16. Connecting alveolate cell biology with trophic ecology in the marine plankton using the ciliate Favella as a model.

    PubMed

    Echevarria, Michael L; Wolfe, Gordon V; Strom, Suzanne L; Taylor, Alison R

    2014-10-01

    Planktonic alveolates (ciliates and dinoflagellates), key trophic links in marine planktonic communities, exhibit complex behaviors that are underappreciated by microbiologists and ecologists. Furthermore, the physiological mechanisms underlying these behaviors are still poorly understood except in a few freshwater model ciliates, which are significantly different in cell structure and behavior than marine planktonic species. Here, we argue for an interdisciplinary research approach to connect physiological mechanisms with population-level outcomes of behaviors. Presenting the tintinnid ciliate Favella as a model alveolate, we review its population ecology, behavior, and cellular/molecular biology in the context of sensory biology and synthesize past research and current findings to construct a conceptual model describing the sensory biology of Favella. We discuss how emerging genomic information and new technical methods for integrating research across different levels of biological organization are paving the way for rapid advance. These research approaches will yield a deeper understanding of the role that planktonic alveolates may play in biogeochemical cycles, and how they may respond to future ocean conditions.

  17. Relationships between ocean anoxia, the biological pump, and marine animal life during the Permian-Triassic mass extinction (Invited)

    NASA Astrophysics Data System (ADS)

    Meyer, K. M.; Schaal, E. K.; Payne, J.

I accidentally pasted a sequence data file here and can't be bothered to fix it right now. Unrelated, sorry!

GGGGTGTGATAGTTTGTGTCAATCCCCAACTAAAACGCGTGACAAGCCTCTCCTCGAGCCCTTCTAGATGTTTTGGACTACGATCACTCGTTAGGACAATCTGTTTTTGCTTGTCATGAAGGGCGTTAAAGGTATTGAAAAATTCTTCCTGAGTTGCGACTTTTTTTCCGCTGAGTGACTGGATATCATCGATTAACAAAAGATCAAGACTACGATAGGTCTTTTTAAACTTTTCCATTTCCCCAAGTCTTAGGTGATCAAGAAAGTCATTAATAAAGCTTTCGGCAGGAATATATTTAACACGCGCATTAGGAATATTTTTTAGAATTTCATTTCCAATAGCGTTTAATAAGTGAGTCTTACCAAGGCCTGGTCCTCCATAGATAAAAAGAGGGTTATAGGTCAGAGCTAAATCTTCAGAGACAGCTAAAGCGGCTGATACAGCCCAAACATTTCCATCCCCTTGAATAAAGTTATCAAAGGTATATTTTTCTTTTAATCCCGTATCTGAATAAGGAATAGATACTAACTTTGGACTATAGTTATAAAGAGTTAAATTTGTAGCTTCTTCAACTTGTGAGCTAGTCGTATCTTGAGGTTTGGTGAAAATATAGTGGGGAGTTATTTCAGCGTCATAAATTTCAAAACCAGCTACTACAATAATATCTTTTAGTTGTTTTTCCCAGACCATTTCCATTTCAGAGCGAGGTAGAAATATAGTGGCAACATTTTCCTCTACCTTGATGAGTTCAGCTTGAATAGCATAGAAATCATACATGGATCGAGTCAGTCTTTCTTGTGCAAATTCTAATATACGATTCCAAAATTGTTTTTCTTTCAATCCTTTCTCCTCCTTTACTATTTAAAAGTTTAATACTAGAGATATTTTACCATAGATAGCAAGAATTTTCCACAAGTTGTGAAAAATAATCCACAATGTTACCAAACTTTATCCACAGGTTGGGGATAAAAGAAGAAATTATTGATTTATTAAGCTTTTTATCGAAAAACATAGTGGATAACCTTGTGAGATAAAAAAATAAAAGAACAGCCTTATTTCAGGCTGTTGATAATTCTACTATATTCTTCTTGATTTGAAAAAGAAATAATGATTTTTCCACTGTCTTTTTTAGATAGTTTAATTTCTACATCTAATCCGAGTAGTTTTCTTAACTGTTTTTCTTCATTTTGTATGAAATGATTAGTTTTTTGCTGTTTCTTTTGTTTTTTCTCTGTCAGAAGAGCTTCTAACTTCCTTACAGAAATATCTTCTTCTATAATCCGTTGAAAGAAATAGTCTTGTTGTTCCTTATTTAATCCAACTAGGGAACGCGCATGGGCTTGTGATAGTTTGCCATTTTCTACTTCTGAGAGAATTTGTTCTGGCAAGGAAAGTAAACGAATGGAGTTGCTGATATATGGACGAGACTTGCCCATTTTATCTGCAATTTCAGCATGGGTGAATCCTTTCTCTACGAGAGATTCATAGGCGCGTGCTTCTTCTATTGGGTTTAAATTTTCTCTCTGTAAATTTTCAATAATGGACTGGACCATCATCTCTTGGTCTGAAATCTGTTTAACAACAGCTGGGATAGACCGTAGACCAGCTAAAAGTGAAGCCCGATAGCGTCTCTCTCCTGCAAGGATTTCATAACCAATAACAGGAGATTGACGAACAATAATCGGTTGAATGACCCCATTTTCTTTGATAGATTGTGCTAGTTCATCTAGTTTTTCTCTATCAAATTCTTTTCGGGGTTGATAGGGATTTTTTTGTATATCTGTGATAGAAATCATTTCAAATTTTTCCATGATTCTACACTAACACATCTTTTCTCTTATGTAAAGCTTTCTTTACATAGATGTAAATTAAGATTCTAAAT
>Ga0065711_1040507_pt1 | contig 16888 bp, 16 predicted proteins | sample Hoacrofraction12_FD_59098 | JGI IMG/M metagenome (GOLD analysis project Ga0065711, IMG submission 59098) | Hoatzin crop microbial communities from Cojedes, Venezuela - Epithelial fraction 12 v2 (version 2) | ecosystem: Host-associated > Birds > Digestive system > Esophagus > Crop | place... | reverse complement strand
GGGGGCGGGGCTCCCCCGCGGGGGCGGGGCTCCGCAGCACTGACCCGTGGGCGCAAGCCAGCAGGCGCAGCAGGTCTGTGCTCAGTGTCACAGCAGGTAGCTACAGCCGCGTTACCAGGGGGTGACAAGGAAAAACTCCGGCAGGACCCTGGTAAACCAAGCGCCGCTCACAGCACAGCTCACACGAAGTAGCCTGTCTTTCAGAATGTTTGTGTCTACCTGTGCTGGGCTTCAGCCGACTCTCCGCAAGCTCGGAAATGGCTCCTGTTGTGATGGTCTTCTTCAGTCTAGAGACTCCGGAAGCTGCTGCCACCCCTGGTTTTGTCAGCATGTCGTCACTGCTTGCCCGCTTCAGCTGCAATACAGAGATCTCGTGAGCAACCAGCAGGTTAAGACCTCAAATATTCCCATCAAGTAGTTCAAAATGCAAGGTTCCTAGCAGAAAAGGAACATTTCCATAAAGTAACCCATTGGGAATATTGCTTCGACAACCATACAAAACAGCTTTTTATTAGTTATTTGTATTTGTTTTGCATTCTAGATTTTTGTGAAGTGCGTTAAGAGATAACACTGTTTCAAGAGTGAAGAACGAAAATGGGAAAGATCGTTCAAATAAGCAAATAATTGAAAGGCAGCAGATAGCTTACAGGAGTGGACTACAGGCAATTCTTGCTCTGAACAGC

2013-12-01

    Ocean anoxia/euxinia and carbon cycle instability have long been linked to the end-Permian mass extinction and the Early Triassic interval of delayed or interrupted biotic recovery. Many hypotheses to explain this extinction event invoke the release of greenhouse gases during the emplacement of the Siberian Traps, which likely triggered abrupt changes in marine biogeochemical cycling, atmospheric chemistry, and biodiversity. However, the precise ways in which volcanism and these perturbations are linked and how they governed the tempo and mode of biotic recovery remain poorly understood. Here we highlight new C, Ca, and Sr isotopic data that serve to link volcanic CO2 inputs to changes in marine biogeochemistry and environmental change. We then examine the relationship between ocean biogeochemistry, the biological pump, and marine animal ecosystems during the end-Permian mass extinction and Early Triassic recovery. Finally, we use numerical simulations to probe whether these relationships also explain broad Phanerozoic trends in ocean nutrient status, anoxia, and productivity of marine ecosystems.

  18. Metamorphopsia and letter recognition

    PubMed Central

    Wiecek, Emily; Dakin, Steven C.; Bex, Peter

    2014-01-01